What are we to make of new Phillies manager Gabe Kapler?
He’s a 42-year-old analytics geek who’s never managed above Single-A. He’s an oiled-up beefcake hunk posing in a leopard-print thong. He’s a health-food zealot. He writes a highly intelligent blog posing Sophie’s Choice morality questions.
And maybe, just maybe, he’ll know how to manage a big league club. Of course, his players will need a thesaurus to understand what he’s saying.
Kapler, who had a 12-season playing career, is part Chris Hemsworth, part Chip Kelly. The rugged good looks should be irrelevant, except there are more half-naked pictures of him floating around the internet than Khloe Kardashian. Clearly he is proud of those pecs and abs.
That stems, at least in part, from a rigorous workout regimen and organic diet. Kapler writes about this on his blog. He had one entry musing how he preferred eating chicken bones to the meat.
That's fine, except that as Dodgers director of player development, his fervor to make the team’s dining facilities health-food-only alienated some players. Hey, does anyone know where Chip’s smoothie machines are currently stored?
Clearly, this is a high-risk hiring by GM Matt Klentak – for several reasons.
First is Kapler’s lack of experience. He retired at 32 to manage the Red Sox Single-A team. It went 58-81, and he decided to resume his playing career. Five years later he managed Team Israel for three games in the World Baseball Classic.
There’s nothing wrong with hiring a first-time manager. Just note that the last World Series-winner who wasn’t a retread was Ozzie Guillen in 2005 (the Dodgers Dave Roberts may end this drought). And, since 1995, just three championship managers did it while on their first gig.
Much of the Phils’ attraction to Kapler is based on his new wave look at the game. Charlie Manuel he ain’t. We know the Phils have gone from zero Sabermetrics experts to a staff of 14, and I’m delighted with that. More than any sport, baseball provides an edge through smart use of stats. I just want to be present when iconoclast broadcaster Larry Andersen bites his tongue through a conversation with the manager on VORP and FIP.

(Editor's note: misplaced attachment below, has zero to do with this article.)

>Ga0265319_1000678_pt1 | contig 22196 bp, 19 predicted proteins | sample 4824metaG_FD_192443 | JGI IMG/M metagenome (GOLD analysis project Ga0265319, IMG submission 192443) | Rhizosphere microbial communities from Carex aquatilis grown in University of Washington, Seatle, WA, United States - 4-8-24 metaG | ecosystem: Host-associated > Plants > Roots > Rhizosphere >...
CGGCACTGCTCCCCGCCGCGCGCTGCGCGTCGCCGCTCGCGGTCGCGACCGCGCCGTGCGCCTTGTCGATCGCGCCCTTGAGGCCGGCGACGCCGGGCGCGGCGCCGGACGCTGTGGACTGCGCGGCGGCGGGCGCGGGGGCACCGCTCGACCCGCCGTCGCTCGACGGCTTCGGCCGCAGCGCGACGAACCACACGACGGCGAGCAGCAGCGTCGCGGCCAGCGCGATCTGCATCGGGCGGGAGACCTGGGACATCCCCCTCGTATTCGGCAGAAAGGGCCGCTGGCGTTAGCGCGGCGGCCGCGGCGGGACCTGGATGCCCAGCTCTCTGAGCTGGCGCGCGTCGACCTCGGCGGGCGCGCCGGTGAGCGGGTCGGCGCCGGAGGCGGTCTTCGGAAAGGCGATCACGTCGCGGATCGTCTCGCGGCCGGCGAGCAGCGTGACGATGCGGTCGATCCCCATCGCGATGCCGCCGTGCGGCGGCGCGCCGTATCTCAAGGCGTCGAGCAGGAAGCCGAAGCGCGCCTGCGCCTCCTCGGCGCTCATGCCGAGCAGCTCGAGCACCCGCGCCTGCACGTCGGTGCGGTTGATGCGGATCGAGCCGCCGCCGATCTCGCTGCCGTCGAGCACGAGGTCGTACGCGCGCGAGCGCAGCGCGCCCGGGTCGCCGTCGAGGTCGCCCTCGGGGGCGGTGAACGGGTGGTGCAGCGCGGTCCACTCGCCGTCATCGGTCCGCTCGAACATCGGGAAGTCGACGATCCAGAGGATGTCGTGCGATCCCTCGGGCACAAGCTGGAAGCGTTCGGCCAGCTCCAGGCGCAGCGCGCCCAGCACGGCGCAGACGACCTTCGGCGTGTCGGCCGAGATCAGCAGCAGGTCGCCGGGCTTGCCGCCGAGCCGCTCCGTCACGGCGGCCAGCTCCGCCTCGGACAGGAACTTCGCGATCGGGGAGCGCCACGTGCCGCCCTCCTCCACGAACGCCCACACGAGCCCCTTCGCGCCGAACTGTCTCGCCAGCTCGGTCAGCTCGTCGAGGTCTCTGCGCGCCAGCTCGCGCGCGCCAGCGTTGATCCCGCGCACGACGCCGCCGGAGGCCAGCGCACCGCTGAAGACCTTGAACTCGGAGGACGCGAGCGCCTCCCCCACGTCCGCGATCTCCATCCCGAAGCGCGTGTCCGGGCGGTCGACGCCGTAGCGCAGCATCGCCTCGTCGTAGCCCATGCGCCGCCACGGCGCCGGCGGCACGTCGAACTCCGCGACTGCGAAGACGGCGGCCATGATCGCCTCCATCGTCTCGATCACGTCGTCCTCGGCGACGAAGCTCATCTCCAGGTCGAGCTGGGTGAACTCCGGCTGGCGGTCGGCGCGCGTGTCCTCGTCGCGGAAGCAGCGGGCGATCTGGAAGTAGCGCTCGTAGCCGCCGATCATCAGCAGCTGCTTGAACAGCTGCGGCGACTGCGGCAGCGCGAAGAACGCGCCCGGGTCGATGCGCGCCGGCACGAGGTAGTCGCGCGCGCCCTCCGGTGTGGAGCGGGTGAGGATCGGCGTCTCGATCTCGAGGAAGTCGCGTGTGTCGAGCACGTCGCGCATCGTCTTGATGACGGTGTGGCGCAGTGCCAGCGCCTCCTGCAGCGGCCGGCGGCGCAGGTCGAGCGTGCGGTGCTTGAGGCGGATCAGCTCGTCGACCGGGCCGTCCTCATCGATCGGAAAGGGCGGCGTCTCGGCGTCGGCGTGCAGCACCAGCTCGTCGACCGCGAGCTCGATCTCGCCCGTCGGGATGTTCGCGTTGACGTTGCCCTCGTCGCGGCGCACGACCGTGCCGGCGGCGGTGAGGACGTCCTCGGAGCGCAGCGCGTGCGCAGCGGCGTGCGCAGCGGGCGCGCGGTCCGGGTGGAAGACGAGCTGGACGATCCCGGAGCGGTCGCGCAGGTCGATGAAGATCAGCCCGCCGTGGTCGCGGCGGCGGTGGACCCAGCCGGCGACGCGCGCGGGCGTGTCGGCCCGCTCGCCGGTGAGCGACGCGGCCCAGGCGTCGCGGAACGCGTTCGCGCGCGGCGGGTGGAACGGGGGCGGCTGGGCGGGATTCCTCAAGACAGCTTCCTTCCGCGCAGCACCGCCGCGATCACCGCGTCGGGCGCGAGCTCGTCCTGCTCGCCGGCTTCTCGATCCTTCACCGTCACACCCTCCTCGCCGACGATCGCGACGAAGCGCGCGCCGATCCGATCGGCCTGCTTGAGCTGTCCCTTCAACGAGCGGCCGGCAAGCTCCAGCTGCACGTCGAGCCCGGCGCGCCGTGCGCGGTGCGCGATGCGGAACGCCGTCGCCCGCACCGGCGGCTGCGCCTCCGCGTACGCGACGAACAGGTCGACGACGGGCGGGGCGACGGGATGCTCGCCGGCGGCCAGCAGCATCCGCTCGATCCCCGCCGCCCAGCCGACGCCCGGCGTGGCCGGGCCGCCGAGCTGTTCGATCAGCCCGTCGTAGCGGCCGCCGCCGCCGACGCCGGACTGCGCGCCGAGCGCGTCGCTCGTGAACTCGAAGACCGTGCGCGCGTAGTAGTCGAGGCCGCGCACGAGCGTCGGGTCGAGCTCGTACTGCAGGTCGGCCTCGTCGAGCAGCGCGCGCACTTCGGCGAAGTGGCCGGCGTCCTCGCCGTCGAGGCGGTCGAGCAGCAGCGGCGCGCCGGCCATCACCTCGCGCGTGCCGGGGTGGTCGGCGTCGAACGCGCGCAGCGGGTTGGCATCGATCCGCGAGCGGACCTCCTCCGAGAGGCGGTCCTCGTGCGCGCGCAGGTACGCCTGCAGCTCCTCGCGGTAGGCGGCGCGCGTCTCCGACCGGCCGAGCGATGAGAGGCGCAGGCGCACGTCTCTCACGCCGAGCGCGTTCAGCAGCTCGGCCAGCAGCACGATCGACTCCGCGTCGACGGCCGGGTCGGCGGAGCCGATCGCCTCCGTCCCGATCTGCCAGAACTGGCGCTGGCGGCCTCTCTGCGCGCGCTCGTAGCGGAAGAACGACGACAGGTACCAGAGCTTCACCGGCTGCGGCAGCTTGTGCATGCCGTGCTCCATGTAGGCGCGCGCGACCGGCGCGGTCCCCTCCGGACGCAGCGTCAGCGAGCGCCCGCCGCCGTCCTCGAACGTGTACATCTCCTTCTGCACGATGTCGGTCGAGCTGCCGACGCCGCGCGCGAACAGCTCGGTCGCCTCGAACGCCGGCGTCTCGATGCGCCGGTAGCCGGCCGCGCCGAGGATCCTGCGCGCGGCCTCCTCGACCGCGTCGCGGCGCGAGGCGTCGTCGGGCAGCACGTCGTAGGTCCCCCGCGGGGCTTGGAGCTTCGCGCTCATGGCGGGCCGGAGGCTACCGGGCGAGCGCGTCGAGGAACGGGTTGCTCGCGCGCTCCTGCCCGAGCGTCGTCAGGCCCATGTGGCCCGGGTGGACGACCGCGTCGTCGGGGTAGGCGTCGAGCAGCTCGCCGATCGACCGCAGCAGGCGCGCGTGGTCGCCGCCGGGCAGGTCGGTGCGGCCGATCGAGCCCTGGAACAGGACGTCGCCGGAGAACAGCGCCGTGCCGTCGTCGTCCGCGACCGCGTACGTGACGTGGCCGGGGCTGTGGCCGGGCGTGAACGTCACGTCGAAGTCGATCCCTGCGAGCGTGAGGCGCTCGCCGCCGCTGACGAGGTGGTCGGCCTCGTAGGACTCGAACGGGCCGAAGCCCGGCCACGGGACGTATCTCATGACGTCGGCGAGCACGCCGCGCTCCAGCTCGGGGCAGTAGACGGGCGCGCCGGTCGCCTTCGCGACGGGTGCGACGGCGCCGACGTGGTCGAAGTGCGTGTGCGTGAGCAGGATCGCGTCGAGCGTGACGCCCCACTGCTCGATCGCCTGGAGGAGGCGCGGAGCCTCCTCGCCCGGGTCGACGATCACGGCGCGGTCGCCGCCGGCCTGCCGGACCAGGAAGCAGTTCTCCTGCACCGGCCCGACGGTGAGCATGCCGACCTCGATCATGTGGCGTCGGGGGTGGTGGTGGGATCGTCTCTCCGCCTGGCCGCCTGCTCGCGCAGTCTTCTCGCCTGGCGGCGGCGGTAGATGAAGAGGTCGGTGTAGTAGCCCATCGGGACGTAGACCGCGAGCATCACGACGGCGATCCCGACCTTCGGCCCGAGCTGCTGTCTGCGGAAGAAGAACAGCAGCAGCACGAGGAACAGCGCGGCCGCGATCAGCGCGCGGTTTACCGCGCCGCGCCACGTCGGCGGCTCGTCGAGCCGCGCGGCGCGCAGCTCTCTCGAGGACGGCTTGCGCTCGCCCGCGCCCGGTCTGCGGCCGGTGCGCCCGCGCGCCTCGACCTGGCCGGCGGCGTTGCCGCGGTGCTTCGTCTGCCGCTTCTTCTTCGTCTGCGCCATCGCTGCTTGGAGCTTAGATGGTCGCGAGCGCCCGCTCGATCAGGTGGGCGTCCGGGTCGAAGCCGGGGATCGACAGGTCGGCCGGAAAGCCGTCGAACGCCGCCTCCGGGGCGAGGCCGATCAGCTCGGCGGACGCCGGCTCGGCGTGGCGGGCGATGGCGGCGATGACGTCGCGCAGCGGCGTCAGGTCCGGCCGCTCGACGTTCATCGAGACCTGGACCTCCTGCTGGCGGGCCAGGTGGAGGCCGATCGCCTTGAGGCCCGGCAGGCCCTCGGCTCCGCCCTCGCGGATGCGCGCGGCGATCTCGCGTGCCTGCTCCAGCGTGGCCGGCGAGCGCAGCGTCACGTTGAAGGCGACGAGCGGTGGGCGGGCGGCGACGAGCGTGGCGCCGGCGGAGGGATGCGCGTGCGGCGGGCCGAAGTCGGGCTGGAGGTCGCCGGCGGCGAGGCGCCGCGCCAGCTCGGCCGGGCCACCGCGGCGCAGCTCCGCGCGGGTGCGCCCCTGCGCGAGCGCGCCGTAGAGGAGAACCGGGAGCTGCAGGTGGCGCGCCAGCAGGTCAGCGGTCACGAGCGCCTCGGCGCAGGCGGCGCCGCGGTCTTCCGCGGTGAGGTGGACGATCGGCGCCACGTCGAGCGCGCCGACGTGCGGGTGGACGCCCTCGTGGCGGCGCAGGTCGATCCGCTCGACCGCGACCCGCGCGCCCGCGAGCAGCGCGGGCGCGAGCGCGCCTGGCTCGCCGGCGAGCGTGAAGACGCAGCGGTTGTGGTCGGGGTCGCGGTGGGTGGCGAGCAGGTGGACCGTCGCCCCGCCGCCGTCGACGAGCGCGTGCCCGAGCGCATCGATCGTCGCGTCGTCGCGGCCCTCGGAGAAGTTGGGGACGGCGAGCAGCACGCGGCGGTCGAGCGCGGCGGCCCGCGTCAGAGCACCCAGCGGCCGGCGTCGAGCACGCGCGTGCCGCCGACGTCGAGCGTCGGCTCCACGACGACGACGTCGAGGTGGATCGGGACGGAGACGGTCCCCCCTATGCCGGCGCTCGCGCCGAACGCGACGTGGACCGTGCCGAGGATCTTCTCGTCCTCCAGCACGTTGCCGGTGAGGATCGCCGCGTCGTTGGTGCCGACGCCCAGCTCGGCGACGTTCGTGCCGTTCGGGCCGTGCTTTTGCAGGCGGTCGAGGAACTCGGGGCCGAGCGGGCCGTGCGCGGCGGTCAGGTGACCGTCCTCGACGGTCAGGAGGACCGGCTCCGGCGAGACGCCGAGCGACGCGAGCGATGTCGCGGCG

What we can’t yet ascertain is how Kapler will relate with this promising young roster. I hope his youth and intellect is an asset. But veteran baseball scribe Jon Heyman wrote yesterday, “His intensity is seen by some as over the top.”
And I’m fascinated to see how our Old School fan base takes to a New School thinker. Almost certainly, that will depend on his success. Manuel was derided as “Elmer Befuddled” until the Phils started winning, and he became every fan’s favorite uncle. Kelly was a quirky genius until the Eagles started losing, and he became an evil manipulator.
Zealots tend to worry me, and Kapler raises many red flags. But none of us honestly has a real perspective on whether he’ll become Klentak’s Genius Move or just another Philadelphia footnote.
Baseball managers have less impact than those in other team sports. So most likely, Kapler’s W-L record will depend more on the Phillies finding a starting rotation than any organic diet they follow. Whoever the manager is, the onus remains on the front office.
One thing is for sure. The Phillies just got a whole lot more interesting.